Web Savvy Hard times for science are turning out to be good times for publishers of personal bibliographic software. As scientists feel increasing pressure to apply for grants from several agencies and submit articles to multiple journals, the value of bibliographic software rises. These programs, which store detailed reference information and export them in a wide variety of formats, are ubiquitous in scientific offices and laboratories (F. Hoke, The Scientist, Jan. 11, 1993, page 18; June 27, 1994, page 18).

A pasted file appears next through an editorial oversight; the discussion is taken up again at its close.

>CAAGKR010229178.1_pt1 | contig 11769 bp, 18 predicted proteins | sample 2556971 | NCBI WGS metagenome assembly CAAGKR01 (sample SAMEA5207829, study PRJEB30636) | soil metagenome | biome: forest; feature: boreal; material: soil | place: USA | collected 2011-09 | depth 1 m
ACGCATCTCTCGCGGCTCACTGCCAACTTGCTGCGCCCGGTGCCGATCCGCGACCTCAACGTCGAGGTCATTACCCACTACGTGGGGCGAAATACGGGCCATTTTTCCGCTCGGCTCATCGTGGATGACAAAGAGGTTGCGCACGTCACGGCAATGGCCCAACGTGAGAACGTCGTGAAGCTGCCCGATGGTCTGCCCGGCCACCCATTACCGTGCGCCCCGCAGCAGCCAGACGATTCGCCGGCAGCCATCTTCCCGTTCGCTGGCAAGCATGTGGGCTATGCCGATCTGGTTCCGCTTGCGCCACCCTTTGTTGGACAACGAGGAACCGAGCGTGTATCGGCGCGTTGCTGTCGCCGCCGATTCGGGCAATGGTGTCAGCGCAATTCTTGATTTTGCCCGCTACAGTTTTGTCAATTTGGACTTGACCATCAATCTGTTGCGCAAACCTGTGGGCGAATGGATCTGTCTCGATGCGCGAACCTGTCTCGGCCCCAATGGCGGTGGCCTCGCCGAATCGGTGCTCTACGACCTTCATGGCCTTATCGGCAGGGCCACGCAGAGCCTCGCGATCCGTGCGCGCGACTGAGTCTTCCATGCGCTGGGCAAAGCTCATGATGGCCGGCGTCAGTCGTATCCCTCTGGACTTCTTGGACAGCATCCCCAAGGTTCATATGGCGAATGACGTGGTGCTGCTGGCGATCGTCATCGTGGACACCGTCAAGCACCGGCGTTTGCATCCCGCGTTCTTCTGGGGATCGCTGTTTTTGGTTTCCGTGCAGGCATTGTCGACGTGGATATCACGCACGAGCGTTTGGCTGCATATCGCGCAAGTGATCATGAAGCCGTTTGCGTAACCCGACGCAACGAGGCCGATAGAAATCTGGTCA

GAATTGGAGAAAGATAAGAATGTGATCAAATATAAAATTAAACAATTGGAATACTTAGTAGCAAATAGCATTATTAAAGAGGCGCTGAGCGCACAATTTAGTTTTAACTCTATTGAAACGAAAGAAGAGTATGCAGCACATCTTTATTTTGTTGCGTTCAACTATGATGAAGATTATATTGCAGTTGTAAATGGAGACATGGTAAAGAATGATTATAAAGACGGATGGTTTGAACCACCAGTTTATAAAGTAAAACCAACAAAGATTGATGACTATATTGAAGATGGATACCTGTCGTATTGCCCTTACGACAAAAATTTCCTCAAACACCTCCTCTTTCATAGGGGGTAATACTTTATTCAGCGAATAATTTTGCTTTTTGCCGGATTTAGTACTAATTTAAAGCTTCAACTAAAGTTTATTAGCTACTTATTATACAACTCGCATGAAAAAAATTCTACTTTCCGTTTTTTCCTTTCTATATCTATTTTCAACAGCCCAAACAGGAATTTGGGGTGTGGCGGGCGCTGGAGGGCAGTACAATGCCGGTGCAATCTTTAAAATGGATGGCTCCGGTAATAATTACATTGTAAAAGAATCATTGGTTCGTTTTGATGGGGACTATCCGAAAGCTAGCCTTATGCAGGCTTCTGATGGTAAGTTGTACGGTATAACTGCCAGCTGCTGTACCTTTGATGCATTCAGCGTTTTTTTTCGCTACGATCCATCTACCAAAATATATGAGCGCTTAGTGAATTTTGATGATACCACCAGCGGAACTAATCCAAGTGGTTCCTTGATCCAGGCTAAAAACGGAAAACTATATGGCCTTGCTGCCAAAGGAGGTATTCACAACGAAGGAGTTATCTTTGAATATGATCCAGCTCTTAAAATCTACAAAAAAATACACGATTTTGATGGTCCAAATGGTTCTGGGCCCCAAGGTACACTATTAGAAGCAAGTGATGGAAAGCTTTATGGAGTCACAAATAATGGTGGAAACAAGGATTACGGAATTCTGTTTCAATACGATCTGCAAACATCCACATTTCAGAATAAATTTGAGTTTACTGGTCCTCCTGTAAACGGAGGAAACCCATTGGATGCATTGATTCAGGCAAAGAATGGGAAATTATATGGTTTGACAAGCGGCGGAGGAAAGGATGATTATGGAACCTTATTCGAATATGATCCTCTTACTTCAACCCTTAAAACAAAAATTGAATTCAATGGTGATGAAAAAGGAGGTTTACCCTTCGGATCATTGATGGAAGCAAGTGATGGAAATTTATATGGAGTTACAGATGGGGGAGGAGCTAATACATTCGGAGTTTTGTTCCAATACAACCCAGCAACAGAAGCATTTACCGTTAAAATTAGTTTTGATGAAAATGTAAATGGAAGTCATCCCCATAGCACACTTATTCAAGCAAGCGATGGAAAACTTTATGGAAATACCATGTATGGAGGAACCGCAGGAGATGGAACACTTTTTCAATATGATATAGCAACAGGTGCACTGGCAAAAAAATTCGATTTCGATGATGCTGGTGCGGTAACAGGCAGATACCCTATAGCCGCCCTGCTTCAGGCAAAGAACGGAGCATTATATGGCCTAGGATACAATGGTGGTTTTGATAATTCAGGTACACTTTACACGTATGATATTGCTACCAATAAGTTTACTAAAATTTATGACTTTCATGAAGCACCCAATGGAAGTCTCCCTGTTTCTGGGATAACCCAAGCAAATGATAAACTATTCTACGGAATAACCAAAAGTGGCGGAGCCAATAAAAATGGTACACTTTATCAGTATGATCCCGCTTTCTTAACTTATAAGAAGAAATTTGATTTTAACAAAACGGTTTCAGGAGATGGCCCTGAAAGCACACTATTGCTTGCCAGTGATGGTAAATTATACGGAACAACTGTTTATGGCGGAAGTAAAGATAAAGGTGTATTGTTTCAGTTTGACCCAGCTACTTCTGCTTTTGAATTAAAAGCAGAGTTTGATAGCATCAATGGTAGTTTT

According to the people who write and market these software packages and the scientists who use them, the programs have been undergoing a kind of convergent evolution in recent years. Virtually all offer important central features needed by every scientist. For example, the ability to import data from a variety of sources and to export references in the formats required by dozens of journals are features...

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